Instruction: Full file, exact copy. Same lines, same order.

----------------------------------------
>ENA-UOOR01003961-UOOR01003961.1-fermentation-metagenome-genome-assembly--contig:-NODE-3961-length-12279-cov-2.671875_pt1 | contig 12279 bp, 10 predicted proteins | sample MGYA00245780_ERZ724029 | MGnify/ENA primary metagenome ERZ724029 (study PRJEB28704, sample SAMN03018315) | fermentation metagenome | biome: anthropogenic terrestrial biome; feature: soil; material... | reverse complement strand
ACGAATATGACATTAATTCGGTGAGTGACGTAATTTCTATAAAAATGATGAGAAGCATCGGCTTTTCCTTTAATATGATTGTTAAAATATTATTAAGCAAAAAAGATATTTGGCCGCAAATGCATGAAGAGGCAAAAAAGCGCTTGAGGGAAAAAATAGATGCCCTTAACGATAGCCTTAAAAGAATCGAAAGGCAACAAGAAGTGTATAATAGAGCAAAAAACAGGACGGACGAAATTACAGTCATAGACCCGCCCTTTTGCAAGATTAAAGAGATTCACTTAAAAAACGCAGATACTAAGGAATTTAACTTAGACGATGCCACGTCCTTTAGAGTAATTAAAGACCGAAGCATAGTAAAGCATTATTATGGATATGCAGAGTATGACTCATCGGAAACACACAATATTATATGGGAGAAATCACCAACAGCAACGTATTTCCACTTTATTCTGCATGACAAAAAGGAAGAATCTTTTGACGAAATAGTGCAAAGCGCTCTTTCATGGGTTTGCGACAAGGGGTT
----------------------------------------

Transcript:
>ENA-UOOR01003961-UOOR01003961.1-fermentation-metagenome-genome-assembly--contig:-NODE-3961-length-12279-cov-2.671875_pt1 | contig 12279 bp, 10 predicted proteins | sample MGYA00245780_ERZ724029 | MGnify/ENA primary metagenome ERZ724029 (study PRJEB28704, sample SAMN03018315) | fermentation metagenome | biome: anthropogenic terrestrial biome; feature: soil; material... | reverse complement strand
ACGAATATGACATTAATTCGGTGAGTGACGTAATTTCTATAAAAATGATGAGAAGCATCGGCTTTTCCTTTAATATGATTGTTAAAATATTATTAAGCAAAAAAGATATTTGGCCGCAAATGCATGAAGAGGCAAAAAAGCGCTTGAGGGAAAAAATAGATGCCCTTAACGATAGCCTTAAAAGAATCGAAAGGCAACAAGAAGTGTATAATAGAGCAAAAAACAGGACGGACGAAATTACAGTCATAGACCCGCCCTTTTGCAAGATTAAAGAGATTCACTTAAAAAACGCAGATACTAAGGAATTTAACTTAGACGATGCCACGTCCTTTAGAGTAATTAAAGACCGAAGCATAGTAAAGCATTATTATGGATATGCAGAGTATGACTCATCGGAAACACACAATATTATATGGGAGAAATCACCAACAGCAACGTATTTCCACTTTATTCTGCATGACAAAAAGGAAGAATCTTTTGACGAAATAGTGCAAAGCGCTCTTTCATGGGTTTGCGACAAGGGGTT